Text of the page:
Alabama and Massachusetts are now giving addresses of people who have been diagnosed with the Coronavirus to the police in an effort to ‘contain the virus.’
The lists are updated daily so first responders called by ambulance know if people in the home have the virus.
Full names of people are supposedly omitted from the lists and the states promise to delete the information after the Coronavirus crisis is over.
The Daily Mail reported:
The states of Alabama and Massachusetts are now giving the details of people who are known to have been diagnosed with coronavirus to the police.
Alabama has been providing the addresses but not names to law enforcement and other emergency responders for more than a week.
The information is supposed to be given to officers when they go out on calls.
‘The impetus behind this is to protect first responders because 911 receives the information and coordinates the response of first responders. That was deemed the most efficient way to share this information.’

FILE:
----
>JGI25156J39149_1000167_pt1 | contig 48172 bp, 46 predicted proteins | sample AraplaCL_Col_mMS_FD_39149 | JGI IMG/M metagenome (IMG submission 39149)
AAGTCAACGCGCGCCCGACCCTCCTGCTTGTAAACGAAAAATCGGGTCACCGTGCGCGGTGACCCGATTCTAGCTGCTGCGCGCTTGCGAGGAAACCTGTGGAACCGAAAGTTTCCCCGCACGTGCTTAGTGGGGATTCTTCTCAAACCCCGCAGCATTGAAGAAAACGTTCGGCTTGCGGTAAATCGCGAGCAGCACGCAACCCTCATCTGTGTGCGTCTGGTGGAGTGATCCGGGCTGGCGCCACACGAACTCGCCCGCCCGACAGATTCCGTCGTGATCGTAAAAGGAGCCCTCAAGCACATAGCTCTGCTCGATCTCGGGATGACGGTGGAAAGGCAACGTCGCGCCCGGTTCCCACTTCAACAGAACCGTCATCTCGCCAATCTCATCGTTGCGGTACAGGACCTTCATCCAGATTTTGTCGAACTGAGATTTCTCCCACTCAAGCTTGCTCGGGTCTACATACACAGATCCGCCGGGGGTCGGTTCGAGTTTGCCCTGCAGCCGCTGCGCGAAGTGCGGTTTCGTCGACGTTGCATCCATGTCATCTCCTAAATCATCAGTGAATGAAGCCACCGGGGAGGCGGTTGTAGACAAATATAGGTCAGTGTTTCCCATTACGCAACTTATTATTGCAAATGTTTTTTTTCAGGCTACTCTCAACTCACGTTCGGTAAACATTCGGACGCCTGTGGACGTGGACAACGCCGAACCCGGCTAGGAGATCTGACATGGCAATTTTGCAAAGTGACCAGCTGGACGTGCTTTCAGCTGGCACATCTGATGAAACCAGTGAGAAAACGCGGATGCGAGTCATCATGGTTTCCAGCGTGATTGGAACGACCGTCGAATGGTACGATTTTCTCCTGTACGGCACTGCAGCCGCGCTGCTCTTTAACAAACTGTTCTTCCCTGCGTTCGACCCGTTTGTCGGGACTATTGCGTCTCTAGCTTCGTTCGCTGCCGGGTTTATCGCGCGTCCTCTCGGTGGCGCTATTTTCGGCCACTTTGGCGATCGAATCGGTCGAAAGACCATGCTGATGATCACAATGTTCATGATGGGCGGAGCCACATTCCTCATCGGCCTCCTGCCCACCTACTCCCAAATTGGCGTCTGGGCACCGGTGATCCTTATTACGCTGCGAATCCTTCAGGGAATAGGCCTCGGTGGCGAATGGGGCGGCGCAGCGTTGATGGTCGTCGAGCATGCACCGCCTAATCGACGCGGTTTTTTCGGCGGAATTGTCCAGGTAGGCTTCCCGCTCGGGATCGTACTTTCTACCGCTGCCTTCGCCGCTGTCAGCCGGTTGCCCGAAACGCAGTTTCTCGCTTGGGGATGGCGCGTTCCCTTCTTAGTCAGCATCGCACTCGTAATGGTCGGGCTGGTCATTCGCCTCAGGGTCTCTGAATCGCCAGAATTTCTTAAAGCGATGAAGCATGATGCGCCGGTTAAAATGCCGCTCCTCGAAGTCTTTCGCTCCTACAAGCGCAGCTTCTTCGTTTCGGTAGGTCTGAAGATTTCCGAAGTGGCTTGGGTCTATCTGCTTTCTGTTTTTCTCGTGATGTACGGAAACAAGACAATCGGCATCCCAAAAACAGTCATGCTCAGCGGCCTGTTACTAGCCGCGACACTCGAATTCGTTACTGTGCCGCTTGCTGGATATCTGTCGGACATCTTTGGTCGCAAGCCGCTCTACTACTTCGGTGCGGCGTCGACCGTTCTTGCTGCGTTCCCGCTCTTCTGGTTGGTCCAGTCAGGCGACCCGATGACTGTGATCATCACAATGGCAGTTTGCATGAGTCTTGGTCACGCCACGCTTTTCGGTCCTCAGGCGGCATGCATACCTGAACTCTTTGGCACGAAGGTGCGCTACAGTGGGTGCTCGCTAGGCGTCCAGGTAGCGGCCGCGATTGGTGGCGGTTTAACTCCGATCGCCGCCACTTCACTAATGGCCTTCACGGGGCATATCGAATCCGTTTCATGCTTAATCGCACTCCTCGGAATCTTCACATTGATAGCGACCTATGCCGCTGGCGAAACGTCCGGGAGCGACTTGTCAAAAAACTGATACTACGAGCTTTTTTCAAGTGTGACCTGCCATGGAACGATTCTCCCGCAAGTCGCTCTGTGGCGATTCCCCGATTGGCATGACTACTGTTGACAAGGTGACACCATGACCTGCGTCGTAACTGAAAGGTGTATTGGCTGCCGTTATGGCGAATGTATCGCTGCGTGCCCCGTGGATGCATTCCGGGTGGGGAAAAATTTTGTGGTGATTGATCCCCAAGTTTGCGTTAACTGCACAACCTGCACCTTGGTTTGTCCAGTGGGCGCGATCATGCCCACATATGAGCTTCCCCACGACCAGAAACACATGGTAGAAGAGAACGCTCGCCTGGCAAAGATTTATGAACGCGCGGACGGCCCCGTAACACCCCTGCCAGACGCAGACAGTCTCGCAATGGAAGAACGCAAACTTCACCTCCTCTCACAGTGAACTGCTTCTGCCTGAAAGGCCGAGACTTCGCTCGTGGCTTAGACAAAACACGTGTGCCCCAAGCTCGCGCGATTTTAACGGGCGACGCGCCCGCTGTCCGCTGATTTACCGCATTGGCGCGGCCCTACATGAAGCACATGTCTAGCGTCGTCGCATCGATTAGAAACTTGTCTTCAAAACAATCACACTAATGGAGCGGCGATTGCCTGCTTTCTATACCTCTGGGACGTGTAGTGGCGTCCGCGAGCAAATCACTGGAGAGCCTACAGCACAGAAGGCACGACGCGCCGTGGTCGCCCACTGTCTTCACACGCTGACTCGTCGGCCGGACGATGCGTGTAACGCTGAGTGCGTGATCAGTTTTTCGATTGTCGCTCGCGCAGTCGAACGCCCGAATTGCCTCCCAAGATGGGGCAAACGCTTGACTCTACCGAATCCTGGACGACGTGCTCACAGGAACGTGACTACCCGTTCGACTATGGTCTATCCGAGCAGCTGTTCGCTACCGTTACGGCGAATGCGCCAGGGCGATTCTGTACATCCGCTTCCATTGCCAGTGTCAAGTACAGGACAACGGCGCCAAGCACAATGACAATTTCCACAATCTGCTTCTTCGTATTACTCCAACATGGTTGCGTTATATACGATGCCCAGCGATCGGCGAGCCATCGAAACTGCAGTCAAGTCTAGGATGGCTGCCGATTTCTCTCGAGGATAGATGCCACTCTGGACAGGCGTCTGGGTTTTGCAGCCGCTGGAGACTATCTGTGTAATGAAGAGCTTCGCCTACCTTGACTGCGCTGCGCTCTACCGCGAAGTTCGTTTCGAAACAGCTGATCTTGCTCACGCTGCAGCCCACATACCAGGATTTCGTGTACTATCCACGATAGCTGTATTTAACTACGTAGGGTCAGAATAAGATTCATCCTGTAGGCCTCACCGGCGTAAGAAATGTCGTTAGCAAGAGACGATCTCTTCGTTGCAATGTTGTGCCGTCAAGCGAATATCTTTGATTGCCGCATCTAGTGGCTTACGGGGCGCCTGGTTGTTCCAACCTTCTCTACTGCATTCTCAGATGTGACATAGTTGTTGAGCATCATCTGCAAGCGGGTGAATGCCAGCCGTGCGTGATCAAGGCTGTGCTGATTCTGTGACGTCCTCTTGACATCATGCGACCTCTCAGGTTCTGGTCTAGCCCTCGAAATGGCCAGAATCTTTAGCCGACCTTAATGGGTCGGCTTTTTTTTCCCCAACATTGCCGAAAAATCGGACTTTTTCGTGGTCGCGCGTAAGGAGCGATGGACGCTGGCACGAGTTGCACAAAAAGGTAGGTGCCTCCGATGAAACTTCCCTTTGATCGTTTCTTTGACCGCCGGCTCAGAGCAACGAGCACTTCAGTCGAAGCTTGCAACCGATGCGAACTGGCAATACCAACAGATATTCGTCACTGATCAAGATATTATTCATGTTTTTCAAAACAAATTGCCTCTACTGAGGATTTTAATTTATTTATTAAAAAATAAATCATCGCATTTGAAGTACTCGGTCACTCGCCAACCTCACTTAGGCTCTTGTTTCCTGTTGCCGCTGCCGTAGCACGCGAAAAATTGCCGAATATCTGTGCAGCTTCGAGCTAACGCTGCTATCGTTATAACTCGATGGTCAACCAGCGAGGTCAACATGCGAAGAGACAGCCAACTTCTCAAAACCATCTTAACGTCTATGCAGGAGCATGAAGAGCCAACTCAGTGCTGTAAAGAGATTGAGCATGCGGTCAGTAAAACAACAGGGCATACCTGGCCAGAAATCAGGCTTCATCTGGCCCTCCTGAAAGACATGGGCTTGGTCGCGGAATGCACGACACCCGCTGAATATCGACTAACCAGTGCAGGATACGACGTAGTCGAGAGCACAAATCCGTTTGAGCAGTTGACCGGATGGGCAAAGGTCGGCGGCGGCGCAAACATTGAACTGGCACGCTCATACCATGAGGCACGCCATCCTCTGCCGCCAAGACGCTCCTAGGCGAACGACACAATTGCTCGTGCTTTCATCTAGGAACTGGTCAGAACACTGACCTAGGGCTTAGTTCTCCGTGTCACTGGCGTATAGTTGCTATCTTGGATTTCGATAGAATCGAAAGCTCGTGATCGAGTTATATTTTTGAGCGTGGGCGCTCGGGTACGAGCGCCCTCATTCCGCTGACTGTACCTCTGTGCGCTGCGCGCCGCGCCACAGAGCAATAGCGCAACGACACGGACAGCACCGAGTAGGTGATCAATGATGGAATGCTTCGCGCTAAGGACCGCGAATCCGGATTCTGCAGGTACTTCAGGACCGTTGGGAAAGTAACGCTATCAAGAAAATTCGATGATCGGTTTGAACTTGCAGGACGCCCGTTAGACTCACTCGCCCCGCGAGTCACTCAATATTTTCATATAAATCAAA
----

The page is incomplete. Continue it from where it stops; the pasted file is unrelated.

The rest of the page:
‘The Alabama Department of Public Health was requested to provide addresses of patients home quarantined for COVID 19 to the Alabama 9-1-1 Board for the protection of first responders,’ said Arrol Sheehan, director of public information at the Alabama Department of Public Health.
Civil rights advocates say these policies puts first responders in more danger since many people who have the Coronavirus show no symptoms.
‘It’s based on an early and mistaken idea that the disease was only spread by people who were obviously symptomatic,’ Dr. Deborah Peel, founder of the advocacy group Patient Privacy Rights, said, reported the Daily Mail.
‘We now know that that’s wrong, so it makes no sense. Everybody should act in a careful, social distancing way to interact with anybody’s door they have to knock on.’